What providers would benefit from this App?

Patients, family members, students, residents, nurses, mid-levels, public health, primary care, emergency medicine, hospitalists, critical care providers, and any provider who takes care of coronavirus patients or their contacts.

  • Price
    • Free
  • Likes
    • Step-by-step screening questions based on current CDC guidance. 
    • Helpful subsections of the app including curated articles on Apple News, general info about COVID-19, testing, etc
    • Numerous hyperlinks to information from CDC, FEMA, etc. on COVID-19
    • Web-based version is available for those without an iOS device
  • Dislikes
    • Some of the screening questions lack adequate description/information
    • Screening results do not always include a recommendation on testing
    • Section on coronavirus testing lacks guidance on where to get tested
    • Not available for Android


The new COVID-19 Screening Tool app and website from Apple in conjunction with the CDC, FEMA, and the White House couldn’t come at a better time. As the pandemic sweeps across the country rapidly, patients need vital information from reliable sources. The app aids patients and their families in filling in the knowledge gap of who needs tested, how to social distance, who needs to self-isolate vs. quarantine, etc. I did see what could be construed as a bug or two in the app which hopefully will get quickly resolved. The app is easy to use and results are automatically saved for further reference or review by a healthcare provider. Although the app is not available for Android, there is a website with the identical information that can be accessed from any internet-connected device.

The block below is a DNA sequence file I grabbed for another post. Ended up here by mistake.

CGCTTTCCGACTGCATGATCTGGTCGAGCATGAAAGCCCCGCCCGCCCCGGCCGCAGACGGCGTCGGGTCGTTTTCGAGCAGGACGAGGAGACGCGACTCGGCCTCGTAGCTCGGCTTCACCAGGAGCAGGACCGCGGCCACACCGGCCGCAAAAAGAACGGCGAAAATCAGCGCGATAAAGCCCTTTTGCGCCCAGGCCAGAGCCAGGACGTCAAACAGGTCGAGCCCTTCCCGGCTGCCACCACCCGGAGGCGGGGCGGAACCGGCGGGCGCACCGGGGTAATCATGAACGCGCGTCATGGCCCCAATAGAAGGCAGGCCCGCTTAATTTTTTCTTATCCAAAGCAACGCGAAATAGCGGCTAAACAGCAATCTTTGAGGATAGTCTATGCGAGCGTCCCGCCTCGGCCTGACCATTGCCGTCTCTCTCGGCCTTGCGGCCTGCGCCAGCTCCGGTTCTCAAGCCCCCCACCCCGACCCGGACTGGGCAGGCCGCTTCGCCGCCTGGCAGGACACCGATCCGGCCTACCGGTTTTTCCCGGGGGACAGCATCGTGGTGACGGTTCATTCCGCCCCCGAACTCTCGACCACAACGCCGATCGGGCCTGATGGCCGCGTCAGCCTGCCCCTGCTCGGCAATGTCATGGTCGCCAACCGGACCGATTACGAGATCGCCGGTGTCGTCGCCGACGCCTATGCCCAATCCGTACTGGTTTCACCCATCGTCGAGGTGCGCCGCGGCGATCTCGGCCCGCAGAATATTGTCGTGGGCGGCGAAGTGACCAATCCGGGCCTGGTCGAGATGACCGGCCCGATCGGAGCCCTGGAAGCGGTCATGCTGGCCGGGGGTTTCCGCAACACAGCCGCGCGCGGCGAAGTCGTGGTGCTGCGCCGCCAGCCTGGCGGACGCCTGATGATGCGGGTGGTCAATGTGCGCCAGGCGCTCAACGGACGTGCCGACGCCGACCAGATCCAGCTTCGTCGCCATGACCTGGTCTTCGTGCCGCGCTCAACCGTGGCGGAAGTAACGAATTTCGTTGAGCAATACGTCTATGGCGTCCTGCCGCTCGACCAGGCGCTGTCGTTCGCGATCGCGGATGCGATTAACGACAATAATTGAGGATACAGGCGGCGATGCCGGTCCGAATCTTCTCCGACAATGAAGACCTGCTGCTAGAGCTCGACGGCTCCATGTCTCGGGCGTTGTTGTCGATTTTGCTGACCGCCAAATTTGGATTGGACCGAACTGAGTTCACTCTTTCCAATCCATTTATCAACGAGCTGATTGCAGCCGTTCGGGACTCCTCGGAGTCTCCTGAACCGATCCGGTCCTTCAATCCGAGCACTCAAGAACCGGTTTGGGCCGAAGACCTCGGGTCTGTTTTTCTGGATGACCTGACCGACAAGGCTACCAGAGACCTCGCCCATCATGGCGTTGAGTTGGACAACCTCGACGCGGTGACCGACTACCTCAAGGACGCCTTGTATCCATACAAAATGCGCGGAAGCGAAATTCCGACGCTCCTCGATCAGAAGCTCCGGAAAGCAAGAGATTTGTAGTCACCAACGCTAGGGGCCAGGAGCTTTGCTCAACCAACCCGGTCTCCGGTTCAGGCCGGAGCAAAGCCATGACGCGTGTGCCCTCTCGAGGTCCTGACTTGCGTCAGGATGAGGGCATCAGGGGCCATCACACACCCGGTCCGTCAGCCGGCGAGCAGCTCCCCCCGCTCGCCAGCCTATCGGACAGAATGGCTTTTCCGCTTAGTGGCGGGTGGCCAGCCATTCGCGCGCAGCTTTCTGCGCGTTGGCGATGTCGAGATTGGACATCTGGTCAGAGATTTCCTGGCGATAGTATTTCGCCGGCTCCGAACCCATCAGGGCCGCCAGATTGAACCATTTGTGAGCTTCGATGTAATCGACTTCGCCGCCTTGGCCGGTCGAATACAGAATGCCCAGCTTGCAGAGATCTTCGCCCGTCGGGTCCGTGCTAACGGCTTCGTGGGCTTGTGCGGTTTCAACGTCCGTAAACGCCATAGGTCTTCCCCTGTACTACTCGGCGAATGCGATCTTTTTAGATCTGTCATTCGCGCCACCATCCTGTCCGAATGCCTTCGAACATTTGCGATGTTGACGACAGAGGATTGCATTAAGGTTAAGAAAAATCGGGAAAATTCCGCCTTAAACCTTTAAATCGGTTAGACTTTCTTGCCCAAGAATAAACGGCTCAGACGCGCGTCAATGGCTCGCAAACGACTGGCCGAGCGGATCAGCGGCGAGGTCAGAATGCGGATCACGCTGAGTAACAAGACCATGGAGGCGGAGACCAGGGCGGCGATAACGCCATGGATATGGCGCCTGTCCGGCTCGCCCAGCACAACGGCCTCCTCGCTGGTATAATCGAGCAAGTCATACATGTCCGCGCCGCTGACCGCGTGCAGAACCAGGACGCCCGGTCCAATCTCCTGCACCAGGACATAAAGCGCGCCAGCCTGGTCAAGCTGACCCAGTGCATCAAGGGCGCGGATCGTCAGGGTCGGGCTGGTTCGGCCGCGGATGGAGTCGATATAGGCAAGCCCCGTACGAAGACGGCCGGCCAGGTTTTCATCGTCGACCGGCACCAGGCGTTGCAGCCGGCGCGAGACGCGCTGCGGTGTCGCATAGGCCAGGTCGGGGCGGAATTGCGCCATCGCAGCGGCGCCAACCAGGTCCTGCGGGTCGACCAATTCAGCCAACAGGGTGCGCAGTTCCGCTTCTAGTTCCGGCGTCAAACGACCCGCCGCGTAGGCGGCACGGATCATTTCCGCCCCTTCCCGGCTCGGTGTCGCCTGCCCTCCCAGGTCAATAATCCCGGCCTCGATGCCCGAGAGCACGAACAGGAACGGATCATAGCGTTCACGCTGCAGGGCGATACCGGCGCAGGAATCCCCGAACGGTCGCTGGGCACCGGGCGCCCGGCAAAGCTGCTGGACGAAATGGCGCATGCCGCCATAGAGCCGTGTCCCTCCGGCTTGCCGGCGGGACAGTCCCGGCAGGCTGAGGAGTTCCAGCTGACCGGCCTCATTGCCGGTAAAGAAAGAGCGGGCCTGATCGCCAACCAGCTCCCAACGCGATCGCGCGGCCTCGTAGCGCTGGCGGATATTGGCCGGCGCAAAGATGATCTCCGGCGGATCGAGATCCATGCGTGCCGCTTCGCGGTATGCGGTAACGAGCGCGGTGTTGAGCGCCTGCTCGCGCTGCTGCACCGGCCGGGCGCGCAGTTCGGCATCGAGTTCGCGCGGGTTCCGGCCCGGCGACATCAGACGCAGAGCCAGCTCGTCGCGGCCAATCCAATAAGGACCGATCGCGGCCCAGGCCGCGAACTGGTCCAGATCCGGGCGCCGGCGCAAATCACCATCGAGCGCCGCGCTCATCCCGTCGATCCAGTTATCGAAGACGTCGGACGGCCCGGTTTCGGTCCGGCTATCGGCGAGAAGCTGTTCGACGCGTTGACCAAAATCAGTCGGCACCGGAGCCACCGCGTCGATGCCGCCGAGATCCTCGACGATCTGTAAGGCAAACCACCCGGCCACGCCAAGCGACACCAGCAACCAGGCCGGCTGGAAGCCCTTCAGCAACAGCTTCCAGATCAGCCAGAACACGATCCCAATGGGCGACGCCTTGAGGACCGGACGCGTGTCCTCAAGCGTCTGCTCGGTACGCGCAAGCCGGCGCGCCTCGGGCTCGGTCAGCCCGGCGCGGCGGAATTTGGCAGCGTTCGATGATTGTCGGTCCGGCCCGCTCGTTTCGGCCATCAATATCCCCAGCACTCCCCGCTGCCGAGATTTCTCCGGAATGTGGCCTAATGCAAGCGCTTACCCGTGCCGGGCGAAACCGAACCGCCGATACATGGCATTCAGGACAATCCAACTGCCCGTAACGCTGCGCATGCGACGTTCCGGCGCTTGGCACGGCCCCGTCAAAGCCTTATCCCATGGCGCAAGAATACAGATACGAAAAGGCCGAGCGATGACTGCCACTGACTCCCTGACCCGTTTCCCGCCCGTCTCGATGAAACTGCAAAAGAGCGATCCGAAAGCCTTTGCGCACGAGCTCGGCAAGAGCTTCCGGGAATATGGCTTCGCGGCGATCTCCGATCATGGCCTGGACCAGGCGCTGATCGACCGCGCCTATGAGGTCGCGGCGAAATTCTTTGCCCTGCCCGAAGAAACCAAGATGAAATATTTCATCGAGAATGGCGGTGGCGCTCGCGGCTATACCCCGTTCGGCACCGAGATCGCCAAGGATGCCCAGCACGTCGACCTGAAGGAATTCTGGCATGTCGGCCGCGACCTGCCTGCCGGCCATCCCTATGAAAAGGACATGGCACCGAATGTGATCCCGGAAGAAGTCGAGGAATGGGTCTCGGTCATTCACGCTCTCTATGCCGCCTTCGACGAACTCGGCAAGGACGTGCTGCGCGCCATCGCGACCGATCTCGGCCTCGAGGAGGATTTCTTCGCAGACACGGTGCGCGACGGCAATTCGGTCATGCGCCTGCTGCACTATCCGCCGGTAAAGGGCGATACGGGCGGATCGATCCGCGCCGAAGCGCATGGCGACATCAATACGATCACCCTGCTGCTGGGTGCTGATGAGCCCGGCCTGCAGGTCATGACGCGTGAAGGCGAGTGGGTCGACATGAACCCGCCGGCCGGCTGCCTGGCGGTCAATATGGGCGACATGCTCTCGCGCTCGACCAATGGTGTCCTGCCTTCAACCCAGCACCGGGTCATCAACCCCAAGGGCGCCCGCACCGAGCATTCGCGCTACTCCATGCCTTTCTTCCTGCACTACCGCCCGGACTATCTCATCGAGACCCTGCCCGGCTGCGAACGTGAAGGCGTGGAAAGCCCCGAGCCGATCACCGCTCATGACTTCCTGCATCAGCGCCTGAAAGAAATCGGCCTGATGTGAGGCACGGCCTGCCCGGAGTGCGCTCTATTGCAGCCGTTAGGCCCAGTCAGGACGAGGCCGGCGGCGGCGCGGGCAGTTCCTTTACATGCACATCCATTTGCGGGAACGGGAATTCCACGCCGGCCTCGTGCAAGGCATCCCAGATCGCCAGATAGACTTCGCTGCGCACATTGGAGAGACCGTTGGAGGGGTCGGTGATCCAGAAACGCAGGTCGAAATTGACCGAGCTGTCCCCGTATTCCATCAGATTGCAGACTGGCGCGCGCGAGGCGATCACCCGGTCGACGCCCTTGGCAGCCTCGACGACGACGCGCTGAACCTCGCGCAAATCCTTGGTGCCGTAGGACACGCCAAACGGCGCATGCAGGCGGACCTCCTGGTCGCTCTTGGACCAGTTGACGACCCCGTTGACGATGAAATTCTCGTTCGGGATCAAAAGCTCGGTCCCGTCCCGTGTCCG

Overall Score

  • o 4.5 stars

User Interface

  • 4.5 stars

-Easy to navigate with ability to take screening for yourself or someone else and save the results to show to healthcare providers.

Multimedia Usage

  • 5.0 stars

The app has extensive hyperlinks to up to date information from CDC, FEMA, curated Apple News on COVID-19. 


  • 5.0 stars

App is free.

Real-World Applicability

  • 4.5 stars

The Apple/CDC et al. COVID-19 Screening Tool app is a welcome addition during the pandemic. This app gives clear, expert guidance based on a few simple questions. The app would be improved if some of the questions had a “more information” section to ensure clarity for patient use. Finally, unclear why some scenarios give guidance on whether or not a test is indicated, but others don’t mention that in the “results”. Recommended.

Device Used For Review

o iPhone 11 Pro running iOS 13.3.1

Available for Download for iPhone and iPad. Not available for Android at this time. But there is a web version available for any internet platform.

Disclaimer: The views expressed are those of the author(s) and do not reflect the official policy of the Department of the Army, the Department of Defense or the U.S. Government.